Comparative effects of dimethylbenz(a)anthacene and a 15% olive-oil diet on cellular components and expression of apoptosis-related proteins in the spleen and mammary gland tumors of rats
- Authors: G. Kossoy, G. Yarden, H. Ben-Hur, N. Kossoy, A. Stark, Z. Madar, I. Zusman
Published on: 01 March 2001
- Pages: 435-439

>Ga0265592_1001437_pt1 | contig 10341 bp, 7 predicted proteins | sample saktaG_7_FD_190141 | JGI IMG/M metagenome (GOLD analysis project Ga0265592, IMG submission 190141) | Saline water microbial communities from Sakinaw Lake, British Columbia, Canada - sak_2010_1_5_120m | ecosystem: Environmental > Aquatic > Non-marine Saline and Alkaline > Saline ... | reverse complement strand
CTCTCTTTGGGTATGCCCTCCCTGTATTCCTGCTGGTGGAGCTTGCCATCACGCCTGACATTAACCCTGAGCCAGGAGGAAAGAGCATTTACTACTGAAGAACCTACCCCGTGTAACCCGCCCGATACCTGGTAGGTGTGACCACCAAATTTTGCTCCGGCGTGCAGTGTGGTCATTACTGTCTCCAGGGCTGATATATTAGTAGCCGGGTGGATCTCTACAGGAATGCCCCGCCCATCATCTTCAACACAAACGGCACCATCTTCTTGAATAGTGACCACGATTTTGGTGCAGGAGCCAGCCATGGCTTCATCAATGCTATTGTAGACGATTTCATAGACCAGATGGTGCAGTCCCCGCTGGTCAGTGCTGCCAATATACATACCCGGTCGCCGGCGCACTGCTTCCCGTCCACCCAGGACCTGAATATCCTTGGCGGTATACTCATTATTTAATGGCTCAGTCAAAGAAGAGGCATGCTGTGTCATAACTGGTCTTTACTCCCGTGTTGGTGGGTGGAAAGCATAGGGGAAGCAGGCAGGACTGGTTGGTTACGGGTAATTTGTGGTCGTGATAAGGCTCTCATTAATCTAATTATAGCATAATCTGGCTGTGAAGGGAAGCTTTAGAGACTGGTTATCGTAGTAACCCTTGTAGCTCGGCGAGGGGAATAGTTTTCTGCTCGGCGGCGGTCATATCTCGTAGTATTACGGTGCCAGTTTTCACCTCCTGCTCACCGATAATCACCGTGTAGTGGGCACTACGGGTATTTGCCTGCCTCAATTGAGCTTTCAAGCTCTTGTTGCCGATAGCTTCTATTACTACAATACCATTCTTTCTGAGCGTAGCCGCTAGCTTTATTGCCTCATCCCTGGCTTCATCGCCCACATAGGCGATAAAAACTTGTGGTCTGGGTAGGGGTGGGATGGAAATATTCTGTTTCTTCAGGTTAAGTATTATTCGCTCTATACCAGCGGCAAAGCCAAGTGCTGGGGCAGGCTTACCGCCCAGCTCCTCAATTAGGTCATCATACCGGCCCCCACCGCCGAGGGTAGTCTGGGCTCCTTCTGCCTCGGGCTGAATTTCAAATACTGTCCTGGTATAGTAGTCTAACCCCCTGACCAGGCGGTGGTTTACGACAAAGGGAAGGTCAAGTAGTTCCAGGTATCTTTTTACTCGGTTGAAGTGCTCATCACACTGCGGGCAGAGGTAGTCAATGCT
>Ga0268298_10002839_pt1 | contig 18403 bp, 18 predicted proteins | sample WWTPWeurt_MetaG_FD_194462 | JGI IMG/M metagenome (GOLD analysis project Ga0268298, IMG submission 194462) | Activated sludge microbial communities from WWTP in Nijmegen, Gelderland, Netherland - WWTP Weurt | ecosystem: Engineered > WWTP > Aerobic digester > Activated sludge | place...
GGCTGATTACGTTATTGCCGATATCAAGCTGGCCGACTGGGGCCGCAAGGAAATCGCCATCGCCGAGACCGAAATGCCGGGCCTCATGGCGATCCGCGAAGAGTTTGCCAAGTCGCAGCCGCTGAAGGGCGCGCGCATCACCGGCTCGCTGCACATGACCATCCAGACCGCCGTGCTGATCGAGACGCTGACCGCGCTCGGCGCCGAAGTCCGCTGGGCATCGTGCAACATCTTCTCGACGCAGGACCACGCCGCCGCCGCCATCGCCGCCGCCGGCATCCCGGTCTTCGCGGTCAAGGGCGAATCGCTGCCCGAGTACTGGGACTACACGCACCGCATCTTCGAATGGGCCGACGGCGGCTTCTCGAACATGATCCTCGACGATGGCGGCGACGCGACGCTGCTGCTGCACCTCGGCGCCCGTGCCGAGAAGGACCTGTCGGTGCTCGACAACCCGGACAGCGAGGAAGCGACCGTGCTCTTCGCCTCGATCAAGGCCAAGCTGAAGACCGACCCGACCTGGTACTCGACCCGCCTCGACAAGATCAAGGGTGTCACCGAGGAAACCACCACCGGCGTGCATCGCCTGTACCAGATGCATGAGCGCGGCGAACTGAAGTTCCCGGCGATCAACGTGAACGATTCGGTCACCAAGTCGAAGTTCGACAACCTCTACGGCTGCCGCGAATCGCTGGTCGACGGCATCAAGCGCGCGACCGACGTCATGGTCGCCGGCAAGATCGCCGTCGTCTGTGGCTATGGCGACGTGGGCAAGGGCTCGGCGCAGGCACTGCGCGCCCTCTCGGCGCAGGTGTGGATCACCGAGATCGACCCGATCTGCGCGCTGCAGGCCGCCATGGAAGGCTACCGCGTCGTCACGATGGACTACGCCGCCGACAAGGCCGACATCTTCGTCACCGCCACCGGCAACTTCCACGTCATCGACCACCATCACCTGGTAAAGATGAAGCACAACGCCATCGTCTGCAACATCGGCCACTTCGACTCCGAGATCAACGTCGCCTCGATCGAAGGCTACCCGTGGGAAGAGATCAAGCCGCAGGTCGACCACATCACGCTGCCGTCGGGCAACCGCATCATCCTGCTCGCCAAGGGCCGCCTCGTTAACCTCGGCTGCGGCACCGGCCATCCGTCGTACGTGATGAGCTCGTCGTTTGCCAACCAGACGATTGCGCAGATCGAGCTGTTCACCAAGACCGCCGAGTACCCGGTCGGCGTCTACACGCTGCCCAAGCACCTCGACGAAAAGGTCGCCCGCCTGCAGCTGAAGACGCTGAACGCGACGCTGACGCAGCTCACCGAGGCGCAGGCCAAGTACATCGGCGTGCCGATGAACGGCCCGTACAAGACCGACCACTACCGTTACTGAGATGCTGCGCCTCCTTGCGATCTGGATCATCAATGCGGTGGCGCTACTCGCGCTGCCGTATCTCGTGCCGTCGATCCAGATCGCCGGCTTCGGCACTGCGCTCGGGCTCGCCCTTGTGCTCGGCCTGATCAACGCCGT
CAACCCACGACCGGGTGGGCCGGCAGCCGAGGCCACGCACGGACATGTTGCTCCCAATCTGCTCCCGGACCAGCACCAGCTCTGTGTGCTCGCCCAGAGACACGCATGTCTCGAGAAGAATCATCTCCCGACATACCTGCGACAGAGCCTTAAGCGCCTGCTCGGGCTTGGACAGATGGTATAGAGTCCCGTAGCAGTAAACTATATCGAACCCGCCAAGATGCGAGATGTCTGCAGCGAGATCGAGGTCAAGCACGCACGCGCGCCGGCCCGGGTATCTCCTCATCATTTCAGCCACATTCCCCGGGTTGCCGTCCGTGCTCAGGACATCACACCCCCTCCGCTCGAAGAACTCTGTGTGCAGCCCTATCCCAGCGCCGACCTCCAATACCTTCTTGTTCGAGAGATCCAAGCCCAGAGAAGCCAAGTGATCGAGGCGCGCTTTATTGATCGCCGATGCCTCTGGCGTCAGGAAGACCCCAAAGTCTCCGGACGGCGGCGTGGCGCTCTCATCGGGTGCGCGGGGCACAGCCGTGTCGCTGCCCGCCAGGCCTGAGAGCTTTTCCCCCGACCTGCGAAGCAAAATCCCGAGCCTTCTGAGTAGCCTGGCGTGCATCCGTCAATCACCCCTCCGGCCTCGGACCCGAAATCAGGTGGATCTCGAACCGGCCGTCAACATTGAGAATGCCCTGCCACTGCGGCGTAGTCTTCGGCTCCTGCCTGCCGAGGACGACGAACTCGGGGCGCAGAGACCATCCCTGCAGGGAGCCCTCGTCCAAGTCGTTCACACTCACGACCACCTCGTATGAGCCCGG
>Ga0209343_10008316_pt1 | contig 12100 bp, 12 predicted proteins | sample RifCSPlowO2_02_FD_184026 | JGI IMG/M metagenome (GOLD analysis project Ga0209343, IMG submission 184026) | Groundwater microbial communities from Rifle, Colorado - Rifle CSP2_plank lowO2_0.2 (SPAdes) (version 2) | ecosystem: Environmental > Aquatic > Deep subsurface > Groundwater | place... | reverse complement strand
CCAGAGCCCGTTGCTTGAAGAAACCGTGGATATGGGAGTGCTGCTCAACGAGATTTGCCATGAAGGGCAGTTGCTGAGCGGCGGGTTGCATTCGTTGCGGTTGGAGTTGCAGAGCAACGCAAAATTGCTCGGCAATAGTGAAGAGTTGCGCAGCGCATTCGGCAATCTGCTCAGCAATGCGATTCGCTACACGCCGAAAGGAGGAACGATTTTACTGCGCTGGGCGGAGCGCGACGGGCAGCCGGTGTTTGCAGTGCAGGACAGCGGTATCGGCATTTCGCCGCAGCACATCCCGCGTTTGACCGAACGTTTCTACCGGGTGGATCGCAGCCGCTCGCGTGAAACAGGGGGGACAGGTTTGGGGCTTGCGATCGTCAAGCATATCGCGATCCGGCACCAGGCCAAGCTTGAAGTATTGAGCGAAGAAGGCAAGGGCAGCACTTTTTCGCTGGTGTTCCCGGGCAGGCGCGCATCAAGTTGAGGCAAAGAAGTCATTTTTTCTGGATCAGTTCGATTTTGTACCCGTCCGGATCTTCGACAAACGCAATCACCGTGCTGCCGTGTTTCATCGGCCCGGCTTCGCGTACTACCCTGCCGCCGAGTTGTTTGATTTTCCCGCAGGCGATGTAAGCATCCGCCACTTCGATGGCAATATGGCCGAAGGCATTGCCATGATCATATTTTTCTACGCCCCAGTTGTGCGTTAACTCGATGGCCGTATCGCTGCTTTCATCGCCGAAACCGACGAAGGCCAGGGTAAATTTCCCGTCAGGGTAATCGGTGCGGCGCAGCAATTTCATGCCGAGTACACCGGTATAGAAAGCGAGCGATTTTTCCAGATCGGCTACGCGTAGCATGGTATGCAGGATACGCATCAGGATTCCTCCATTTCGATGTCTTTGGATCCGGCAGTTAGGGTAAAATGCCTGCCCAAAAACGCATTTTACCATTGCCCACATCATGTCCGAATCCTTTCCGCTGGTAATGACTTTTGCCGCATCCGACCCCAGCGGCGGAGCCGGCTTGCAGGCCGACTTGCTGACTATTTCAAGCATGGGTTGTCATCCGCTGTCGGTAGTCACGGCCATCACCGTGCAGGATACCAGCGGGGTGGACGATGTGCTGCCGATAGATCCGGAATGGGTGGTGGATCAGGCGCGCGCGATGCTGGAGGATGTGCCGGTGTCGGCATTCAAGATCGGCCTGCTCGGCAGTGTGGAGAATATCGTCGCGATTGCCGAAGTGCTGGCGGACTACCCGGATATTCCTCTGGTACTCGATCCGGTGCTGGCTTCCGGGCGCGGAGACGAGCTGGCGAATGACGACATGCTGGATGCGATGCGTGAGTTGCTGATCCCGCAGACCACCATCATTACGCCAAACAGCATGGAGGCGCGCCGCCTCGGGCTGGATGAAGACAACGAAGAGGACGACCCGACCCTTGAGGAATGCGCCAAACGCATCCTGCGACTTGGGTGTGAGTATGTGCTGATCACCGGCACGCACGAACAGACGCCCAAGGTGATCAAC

We compared effects of a high fat diet and a carcinogen on cellular elements of the spleen and mammary gland tumors in rats. Animals were fed a 15% olive-oil diet and a group of them were exposed to a carcinogen, dimethylbenz(a)antracne (DMBA), in two doses of 10 mg/rat. Results of the experiments were evaluated after 4 months. We studied changes in the areas of different zones of the spleen related to production of B and T lymphocytes and also the number of cells in the spleen and tumors with positive reaction to receptors related to manifestation of apoptosis (FasL and p53) and receptors related to inhibition of apoptosis (bcl-2). In the spleen, dietary fats as well as DMBA alone decreased the zones related to production of B lymphocytes and increased the number of T lymphocytes. The combined effect of a carcinogen and a high fat diet manifested in an increase in the number of lymphoid cells and macrophages. In tumors from rats fed a low-fat diet, an extremely high number of lymphoid cells was seen in the border of tumors with T cell killers as a main component of these infiltrates. In tumors from rats fed a 15% olive-oil diet, the main component of the infiltrates were macrophages. High levels of p53+ and bcl-2+ cells were found in the spleen of rats exposed to a carcinogen. The combined effect of a carcinogen and the 15% olive-oil diet inhibited production of FasL and p53 receptors and stimulated synthesis of bcl-2 protein. In tumors, a carcinogen alone stimulated the high expression of FasL and p53 proteins, but in combination with the 15% olive-oil diet synthesis of these receptors decreased while production of bcl-2 protein increased sharply. This observation may serve as an additional proof of tumor-promoter effects of a high fat diet.